What’s the one dish Todd Ginsberg wishes he knew how to cook?

Plus 12 other quirky questions for the chef and co-owner of the General Muir
Photo by Andrew Thomas Lee
Photo by Andrew Thomas Lee

13 Questions is a weekly series where we ask chefs 13 questions to get to know them outside of the kitchen. Todd Ginsberg is the chef and co-owner of the General Muir and Krog Street Market stalls Yalla and Fred’s Meat & Bread

You dropped out of college to attend CIA. Looking back, do you think it was the right call?
Yea, it was the only call. I’m very fortunate that I get to do what I love. But is it necessary for all chefs? No, necessary is a very strong word. Can you be a great chef without being trained? Yea. Can you be Mark Zuckerberg and not finish Harvard? Yes. Culinary school is not necessary, but for me it was because I had never cooked before. I was taking a semester off [from Old Dominion University, where he studied business administration] because of finances, and I was waiting tables and would watch the chefs in the back cook. I went home and cooked for a couple friends and one of those friends happened to be my girlfriend’s mom, who asked me if I had ever thought about culinary school.

What’s one thing you wish you knew how to cook?
Pizza. A really great pie is hard to master.

When you aren’t cooking, what do you do for fun?
Spend time with my son. I have a three-and-a-half-year-old, Liam. He’s the best thing in the entire world. He eats anything that I eat, and we just go out and have a blast together. We go car camping by Lake Chatuge and hike Jackrabbit and Black Rock Mountain. This summer, he caught his first fish. He pulled it off the line with his bare hands; I was impressed. It was delicious.

What is your guilty pleasure snack or fast food?
Krystal Chiks

What was the last TV show you bingewatched?

If you weren’t a chef, what would you be doing?
I don’t know if I could do this, but I’d probably be an architect. They’re so hyper-organized and detail-oriented, but that attention to detail is one of the reasons I don’t like to do pastries. One of the things I love about cooking is I can just do it with my hands without a recipe.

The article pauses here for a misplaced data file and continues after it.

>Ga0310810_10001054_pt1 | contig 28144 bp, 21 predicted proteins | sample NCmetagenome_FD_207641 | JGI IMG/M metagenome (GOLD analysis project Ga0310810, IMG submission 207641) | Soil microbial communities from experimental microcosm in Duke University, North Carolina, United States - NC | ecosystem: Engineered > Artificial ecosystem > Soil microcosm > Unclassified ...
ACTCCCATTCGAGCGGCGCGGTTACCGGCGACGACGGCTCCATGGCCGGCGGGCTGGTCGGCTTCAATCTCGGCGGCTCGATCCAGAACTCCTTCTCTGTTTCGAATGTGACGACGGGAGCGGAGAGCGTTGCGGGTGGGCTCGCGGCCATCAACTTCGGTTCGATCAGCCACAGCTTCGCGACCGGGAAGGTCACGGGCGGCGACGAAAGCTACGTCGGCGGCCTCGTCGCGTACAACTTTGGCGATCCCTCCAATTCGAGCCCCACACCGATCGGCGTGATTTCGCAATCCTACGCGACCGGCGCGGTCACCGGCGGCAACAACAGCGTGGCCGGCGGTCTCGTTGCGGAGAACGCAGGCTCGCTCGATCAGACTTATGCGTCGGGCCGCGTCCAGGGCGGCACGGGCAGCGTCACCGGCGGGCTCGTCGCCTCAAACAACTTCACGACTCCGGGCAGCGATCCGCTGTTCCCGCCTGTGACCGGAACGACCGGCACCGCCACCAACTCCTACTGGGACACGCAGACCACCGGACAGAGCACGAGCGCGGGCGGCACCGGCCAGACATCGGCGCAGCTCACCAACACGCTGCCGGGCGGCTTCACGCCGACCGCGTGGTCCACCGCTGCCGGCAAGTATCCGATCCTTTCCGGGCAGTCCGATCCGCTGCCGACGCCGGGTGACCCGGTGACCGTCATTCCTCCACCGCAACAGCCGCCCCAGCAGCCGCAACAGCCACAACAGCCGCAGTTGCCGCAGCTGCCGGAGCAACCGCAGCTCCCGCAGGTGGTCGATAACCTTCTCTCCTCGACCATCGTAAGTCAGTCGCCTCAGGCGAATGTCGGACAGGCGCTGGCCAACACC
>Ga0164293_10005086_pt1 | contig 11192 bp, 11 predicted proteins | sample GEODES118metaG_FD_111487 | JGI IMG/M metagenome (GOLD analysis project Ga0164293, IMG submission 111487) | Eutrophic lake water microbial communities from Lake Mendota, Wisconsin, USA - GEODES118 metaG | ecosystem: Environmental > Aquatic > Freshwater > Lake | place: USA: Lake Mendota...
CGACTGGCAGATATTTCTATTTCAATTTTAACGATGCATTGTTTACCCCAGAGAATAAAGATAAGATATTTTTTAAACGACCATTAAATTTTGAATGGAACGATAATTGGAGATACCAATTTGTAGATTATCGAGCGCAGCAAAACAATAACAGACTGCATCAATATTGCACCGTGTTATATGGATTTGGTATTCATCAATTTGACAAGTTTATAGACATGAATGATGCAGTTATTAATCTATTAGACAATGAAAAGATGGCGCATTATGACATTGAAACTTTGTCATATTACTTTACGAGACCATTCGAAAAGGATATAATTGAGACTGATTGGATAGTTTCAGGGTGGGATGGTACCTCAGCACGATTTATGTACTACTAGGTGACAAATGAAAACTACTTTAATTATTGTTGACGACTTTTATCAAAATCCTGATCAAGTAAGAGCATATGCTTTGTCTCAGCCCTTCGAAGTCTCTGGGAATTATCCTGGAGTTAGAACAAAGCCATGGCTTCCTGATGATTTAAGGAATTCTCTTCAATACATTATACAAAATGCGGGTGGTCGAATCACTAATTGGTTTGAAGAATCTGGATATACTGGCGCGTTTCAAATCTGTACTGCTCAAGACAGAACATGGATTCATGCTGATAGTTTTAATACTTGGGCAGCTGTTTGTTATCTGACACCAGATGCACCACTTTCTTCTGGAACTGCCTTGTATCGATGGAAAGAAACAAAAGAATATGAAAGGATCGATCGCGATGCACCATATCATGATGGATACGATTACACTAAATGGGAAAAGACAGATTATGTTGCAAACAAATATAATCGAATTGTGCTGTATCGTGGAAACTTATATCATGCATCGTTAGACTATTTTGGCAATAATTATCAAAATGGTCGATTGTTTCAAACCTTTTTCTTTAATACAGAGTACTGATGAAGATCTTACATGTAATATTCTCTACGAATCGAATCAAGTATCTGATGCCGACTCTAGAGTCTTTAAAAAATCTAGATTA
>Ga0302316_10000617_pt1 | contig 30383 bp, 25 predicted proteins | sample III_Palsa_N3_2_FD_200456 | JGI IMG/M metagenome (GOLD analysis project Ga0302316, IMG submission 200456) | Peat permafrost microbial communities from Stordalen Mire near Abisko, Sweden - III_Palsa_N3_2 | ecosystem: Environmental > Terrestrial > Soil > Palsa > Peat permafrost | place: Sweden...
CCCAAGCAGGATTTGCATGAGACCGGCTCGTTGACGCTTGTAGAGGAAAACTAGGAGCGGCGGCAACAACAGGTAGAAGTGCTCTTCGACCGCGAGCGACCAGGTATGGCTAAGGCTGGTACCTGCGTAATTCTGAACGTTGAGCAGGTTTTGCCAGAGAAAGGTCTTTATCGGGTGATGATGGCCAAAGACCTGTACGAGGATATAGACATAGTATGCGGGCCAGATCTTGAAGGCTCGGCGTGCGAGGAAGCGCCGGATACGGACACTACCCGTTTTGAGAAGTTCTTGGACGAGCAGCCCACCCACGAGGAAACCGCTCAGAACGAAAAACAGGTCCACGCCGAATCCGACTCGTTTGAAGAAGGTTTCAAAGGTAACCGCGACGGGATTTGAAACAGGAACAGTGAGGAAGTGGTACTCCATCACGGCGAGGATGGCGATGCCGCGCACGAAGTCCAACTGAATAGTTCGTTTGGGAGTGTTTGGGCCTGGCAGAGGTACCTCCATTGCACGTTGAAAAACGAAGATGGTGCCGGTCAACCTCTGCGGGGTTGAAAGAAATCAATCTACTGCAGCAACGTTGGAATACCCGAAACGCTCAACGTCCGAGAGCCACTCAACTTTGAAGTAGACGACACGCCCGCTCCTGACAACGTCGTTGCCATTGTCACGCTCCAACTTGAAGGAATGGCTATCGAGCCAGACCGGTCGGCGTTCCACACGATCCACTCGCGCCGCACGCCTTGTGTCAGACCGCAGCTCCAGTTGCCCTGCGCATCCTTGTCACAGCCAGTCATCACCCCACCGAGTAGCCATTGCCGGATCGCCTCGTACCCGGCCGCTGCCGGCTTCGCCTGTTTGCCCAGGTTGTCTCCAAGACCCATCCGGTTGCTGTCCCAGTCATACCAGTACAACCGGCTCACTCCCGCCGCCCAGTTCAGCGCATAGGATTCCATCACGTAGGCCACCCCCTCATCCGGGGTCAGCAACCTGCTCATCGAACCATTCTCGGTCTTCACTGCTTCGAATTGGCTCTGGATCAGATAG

What’s one deli item you haven’t been able to perfect in Atlanta?
We buy our nova.

Did you have any culture shock moving from the East Coast to Atlanta?
I was born in New Jersey and lived there until I was five. We moved every five years, but the biggest and most influential place I grew up in was Concord, Massachusetts. Where I was living in Boston, those people have been there for generations and that culture was steeped: the way they spoke, the way they acted, the way they ate. It was really highly developed by those people I was surrounded by in Boston. Atlanta is such a young city with such an influx of transplants, so a lot of that isn’t developed yet. But it’s also really awesome. There a lot of different cultures here and lots of different types of cuisine. It wasn’t necessarily culture shock, but that was my biggest observation.

Where do you want to travel to next?
I am leaning toward Patagonia and Marrakesh. I don’t travel as much as I’d like to.

What’s your favorite fried chicken and burger outside of your own?
For fried chicken, Busy Bee Cafe on MLK—it’s so ridiculously good. For burger, I would say Little’s in Cabbagetown.

Who were your role models growing up?
I probably didn’t know it when it was actually happening, but I would say my father was my biggest role model. I was clueless as so many adolescents and teenagers are, but he was a really patient, honest human being and one whose standards I try to hold myself to everyday. It’s a lot easier to do as a father than as a chef, the kind-hearted part.

Wine, beer, or cocktails?
Beer, something really light. I either just got done doing a lot of work in the yard or maybe it was a really long, grueling day and I’m still hot, so I just want to take a cold beer into the shower—the lighter the better.

What ingredient can you not stand?
I don’t like things that are very overpowering, but typically it’s the hand that uses the ingredients, not the ingredients themselves. Cardamom, lavender, green peppercorns, bay leaves are things that can really influence a dish that should be used as seasoning as opposed to the main focus. When I walked through a field of lavender in Provence, that was one of the most amazing experiences—it was overpowering—but I don’t want to taste it in my food.